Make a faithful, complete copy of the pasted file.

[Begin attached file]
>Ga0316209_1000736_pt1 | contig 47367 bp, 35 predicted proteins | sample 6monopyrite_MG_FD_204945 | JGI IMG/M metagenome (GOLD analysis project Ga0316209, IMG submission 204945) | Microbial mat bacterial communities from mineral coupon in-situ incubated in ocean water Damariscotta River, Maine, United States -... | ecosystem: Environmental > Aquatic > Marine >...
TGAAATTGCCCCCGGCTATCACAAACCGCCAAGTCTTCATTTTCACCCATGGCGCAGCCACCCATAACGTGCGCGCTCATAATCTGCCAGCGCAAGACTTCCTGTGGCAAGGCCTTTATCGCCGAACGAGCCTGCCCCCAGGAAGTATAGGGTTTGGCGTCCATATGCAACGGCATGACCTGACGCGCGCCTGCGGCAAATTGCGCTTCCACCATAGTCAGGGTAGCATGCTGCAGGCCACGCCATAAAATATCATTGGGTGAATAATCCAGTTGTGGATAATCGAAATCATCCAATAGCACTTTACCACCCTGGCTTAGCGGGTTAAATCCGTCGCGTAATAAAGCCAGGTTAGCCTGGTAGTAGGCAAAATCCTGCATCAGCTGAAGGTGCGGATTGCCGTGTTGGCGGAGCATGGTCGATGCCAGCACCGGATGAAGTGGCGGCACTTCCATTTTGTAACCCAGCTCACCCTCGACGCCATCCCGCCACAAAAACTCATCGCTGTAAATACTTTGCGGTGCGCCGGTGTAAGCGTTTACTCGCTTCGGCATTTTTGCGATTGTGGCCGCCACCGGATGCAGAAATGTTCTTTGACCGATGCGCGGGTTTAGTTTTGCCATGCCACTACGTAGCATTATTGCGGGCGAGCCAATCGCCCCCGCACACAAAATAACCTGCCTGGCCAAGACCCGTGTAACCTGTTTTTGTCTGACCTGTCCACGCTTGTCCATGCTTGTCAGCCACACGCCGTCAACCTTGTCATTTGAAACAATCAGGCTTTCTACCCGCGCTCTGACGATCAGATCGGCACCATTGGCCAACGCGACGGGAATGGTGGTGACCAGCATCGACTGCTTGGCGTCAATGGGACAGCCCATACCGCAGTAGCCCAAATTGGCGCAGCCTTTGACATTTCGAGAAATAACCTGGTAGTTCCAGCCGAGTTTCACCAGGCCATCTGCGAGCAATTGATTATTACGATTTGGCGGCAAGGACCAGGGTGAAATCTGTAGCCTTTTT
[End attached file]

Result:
>Ga0316209_1000736_pt1 | contig 47367 bp, 35 predicted proteins | sample 6monopyrite_MG_FD_204945 | JGI IMG/M metagenome (GOLD analysis project Ga0316209, IMG submission 204945) | Microbial mat bacterial communities from mineral coupon in-situ incubated in ocean water Damariscotta River, Maine, United States -... | ecosystem: Environmental > Aquatic > Marine >...
TGAAATTGCCCCCGGCTATCACAAACCGCCAAGTCTTCATTTTCACCCATGGCGCAGCCACCCATAACGTGCGCGCTCATAATCTGCCAGCGCAAGACTTCCTGTGGCAAGGCCTTTATCGCCGAACGAGCCTGCCCCCAGGAAGTATAGGGTTTGGCGTCCATATGCAACGGCATGACCTGACGCGCGCCTGCGGCAAATTGCGCTTCCACCATAGTCAGGGTAGCATGCTGCAGGCCACGCCATAAAATATCATTGGGTGAATAATCCAGTTGTGGATAATCGAAATCATCCAATAGCACTTTACCACCCTGGCTTAGCGGGTTAAATCCGTCGCGTAATAAAGCCAGGTTAGCCTGGTAGTAGGCAAAATCCTGCATCAGCTGAAGGTGCGGATTGCCGTGTTGGCGGAGCATGGTCGATGCCAGCACCGGATGAAGTGGCGGCACTTCCATTTTGTAACCCAGCTCACCCTCGACGCCATCCCGCCACAAAAACTCATCGCTGTAAATACTTTGCGGTGCGCCGGTGTAAGCGTTTACTCGCTTCGGCATTTTTGCGATTGTGGCCGCCACCGGATGCAGAAATGTTCTTTGACCGATGCGCGGGTTTAGTTTTGCCATGCCACTACGTAGCATTATTGCGGGCGAGCCAATCGCCCCCGCACACAAAATAACCTGCCTGGCCAAGACCCGTGTAACCTGTTTTTGTCTGACCTGTCCACGCTTGTCCATGCTTGTCAGCCACACGCCGTCAACCTTGTCATTTGAAACAATCAGGCTTTCTACCCGCGCTCTGACGATCAGATCGGCACCATTGGCCAACGCGACGGGAATGGTGGTGACCAGCATCGACTGCTTGGCGTCAATGGGACAGCCCATACCGCAGTAGCCCAAATTGGCGCAGCCTTTGACATTTCGAGAAATAACCTGGTAGTTCCAGCCGAGTTTCACCAGGCCATCTGCGAGCAATTGATTATTACGATTTGGCGGCAAGGACCAGGGTGAAATCTGTAGCCTTTTT